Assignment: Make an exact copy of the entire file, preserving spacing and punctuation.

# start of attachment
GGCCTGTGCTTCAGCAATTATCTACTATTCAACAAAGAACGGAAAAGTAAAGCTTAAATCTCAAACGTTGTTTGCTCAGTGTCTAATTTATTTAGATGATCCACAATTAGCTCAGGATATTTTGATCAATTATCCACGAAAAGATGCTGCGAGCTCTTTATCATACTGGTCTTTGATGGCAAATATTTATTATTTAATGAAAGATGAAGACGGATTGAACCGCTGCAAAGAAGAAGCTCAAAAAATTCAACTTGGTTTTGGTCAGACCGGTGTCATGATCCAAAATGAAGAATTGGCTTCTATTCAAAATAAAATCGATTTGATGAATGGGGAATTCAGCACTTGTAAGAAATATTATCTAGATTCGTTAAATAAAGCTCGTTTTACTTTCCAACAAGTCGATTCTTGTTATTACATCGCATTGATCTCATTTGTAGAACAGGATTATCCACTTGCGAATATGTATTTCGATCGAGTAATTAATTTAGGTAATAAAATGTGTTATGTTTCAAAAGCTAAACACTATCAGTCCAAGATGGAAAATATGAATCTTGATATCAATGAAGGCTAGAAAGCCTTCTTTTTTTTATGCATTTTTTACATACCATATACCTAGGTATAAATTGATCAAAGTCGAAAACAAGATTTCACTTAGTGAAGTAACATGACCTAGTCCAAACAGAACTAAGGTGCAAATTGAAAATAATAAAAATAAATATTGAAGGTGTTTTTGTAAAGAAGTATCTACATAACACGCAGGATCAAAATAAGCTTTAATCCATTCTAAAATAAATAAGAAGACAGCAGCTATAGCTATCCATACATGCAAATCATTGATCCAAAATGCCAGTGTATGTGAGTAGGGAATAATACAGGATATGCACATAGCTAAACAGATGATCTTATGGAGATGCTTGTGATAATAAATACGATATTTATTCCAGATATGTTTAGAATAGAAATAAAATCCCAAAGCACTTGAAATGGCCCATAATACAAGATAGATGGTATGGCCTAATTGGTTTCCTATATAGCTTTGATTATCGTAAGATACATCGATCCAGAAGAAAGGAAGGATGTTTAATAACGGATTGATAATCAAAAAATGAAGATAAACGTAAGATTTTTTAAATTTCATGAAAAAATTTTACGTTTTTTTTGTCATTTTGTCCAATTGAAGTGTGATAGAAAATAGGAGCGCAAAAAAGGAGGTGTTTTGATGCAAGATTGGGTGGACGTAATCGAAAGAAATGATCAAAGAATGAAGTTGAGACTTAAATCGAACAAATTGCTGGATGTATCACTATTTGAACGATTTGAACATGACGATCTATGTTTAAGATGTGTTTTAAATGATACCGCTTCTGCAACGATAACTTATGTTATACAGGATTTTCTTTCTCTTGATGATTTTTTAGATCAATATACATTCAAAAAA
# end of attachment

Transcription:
GGCCTGTGCTTCAGCAATTATCTACTATTCAACAAAGAACGGAAAAGTAAAGCTTAAATCTCAAACGTTGTTTGCTCAGTGTCTAATTTATTTAGATGATCCACAATTAGCTCAGGATATTTTGATCAATTATCCACGAAAAGATGCTGCGAGCTCTTTATCATACTGGTCTTTGATGGCAAATATTTATTATTTAATGAAAGATGAAGACGGATTGAACCGCTGCAAAGAAGAAGCTCAAAAAATTCAACTTGGTTTTGGTCAGACCGGTGTCATGATCCAAAATGAAGAATTGGCTTCTATTCAAAATAAAATCGATTTGATGAATGGGGAATTCAGCACTTGTAAGAAATATTATCTAGATTCGTTAAATAAAGCTCGTTTTACTTTCCAACAAGTCGATTCTTGTTATTACATCGCATTGATCTCATTTGTAGAACAGGATTATCCACTTGCGAATATGTATTTCGATCGAGTAATTAATTTAGGTAATAAAATGTGTTATGTTTCAAAAGCTAAACACTATCAGTCCAAGATGGAAAATATGAATCTTGATATCAATGAAGGCTAGAAAGCCTTCTTTTTTTTATGCATTTTTTACATACCATATACCTAGGTATAAATTGATCAAAGTCGAAAACAAGATTTCACTTAGTGAAGTAACATGACCTAGTCCAAACAGAACTAAGGTGCAAATTGAAAATAATAAAAATAAATATTGAAGGTGTTTTTGTAAAGAAGTATCTACATAACACGCAGGATCAAAATAAGCTTTAATCCATTCTAAAATAAATAAGAAGACAGCAGCTATAGCTATCCATACATGCAAATCATTGATCCAAAATGCCAGTGTATGTGAGTAGGGAATAATACAGGATATGCACATAGCTAAACAGATGATCTTATGGAGATGCTTGTGATAATAAATACGATATTTATTCCAGATATGTTTAGAATAGAAATAAAATCCCAAAGCACTTGAAATGGCCCATAATACAAGATAGATGGTATGGCCTAATTGGTTTCCTATATAGCTTTGATTATCGTAAGATACATCGATCCAGAAGAAAGGAAGGATGTTTAATAACGGATTGATAATCAAAAAATGAAGATAAACGTAAGATTTTTTAAATTTCATGAAAAAATTTTACGTTTTTTTTGTCATTTTGTCCAATTGAAGTGTGATAGAAAATAGGAGCGCAAAAAAGGAGGTGTTTTGATGCAAGATTGGGTGGACGTAATCGAAAGAAATGATCAAAGAATGAAGTTGAGACTTAAATCGAACAAATTGCTGGATGTATCACTATTTGAACGATTTGAACATGACGATCTATGTTTAAGATGTGTTTTAAATGATACCGCTTCTGCAACGATAACTTATGTTATACAGGATTTTCTTTCTCTTGATGATTTTTTAGATCAATATACATTCAAAAAA